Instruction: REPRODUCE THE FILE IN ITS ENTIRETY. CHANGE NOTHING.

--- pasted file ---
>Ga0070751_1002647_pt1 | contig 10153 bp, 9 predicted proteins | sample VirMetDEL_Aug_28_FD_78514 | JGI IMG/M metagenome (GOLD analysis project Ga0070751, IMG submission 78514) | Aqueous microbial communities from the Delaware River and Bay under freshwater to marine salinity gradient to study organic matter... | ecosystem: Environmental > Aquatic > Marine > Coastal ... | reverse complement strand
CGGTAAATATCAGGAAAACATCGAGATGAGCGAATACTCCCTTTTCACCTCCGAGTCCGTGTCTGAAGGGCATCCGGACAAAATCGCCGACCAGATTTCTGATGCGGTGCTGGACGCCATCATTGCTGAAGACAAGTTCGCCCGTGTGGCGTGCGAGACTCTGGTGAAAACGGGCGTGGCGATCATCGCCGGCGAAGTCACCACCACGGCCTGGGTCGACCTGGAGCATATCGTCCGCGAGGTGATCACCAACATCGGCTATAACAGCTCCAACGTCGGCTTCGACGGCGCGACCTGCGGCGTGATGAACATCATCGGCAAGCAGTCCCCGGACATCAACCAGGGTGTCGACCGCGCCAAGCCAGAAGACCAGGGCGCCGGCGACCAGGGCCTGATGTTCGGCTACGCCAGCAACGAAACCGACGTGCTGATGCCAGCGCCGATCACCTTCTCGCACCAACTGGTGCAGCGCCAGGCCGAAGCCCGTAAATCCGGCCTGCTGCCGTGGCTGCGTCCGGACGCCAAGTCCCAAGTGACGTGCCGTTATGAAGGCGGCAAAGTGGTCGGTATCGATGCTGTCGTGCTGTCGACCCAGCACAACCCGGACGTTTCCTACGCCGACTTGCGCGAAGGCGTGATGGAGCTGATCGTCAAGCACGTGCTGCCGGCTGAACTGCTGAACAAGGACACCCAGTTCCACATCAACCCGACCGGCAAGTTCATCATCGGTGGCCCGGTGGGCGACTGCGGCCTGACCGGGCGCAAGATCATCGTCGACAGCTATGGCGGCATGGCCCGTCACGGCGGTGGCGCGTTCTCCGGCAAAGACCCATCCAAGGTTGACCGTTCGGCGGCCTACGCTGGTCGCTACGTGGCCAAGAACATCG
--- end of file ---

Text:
>Ga0070751_1002647_pt1 | contig 10153 bp, 9 predicted proteins | sample VirMetDEL_Aug_28_FD_78514 | JGI IMG/M metagenome (GOLD analysis project Ga0070751, IMG submission 78514) | Aqueous microbial communities from the Delaware River and Bay under freshwater to marine salinity gradient to study organic matter... | ecosystem: Environmental > Aquatic > Marine > Coastal ... | reverse complement strand
CGGTAAATATCAGGAAAACATCGAGATGAGCGAATACTCCCTTTTCACCTCCGAGTCCGTGTCTGAAGGGCATCCGGACAAAATCGCCGACCAGATTTCTGATGCGGTGCTGGACGCCATCATTGCTGAAGACAAGTTCGCCCGTGTGGCGTGCGAGACTCTGGTGAAAACGGGCGTGGCGATCATCGCCGGCGAAGTCACCACCACGGCCTGGGTCGACCTGGAGCATATCGTCCGCGAGGTGATCACCAACATCGGCTATAACAGCTCCAACGTCGGCTTCGACGGCGCGACCTGCGGCGTGATGAACATCATCGGCAAGCAGTCCCCGGACATCAACCAGGGTGTCGACCGCGCCAAGCCAGAAGACCAGGGCGCCGGCGACCAGGGCCTGATGTTCGGCTACGCCAGCAACGAAACCGACGTGCTGATGCCAGCGCCGATCACCTTCTCGCACCAACTGGTGCAGCGCCAGGCCGAAGCCCGTAAATCCGGCCTGCTGCCGTGGCTGCGTCCGGACGCCAAGTCCCAAGTGACGTGCCGTTATGAAGGCGGCAAAGTGGTCGGTATCGATGCTGTCGTGCTGTCGACCCAGCACAACCCGGACGTTTCCTACGCCGACTTGCGCGAAGGCGTGATGGAGCTGATCGTCAAGCACGTGCTGCCGGCTGAACTGCTGAACAAGGACACCCAGTTCCACATCAACCCGACCGGCAAGTTCATCATCGGTGGCCCGGTGGGCGACTGCGGCCTGACCGGGCGCAAGATCATCGTCGACAGCTATGGCGGCATGGCCCGTCACGGCGGTGGCGCGTTCTCCGGCAAAGACCCATCCAAGGTTGACCGTTCGGCGGCCTACGCTGGTCGCTACGTGGCCAAGAACATCG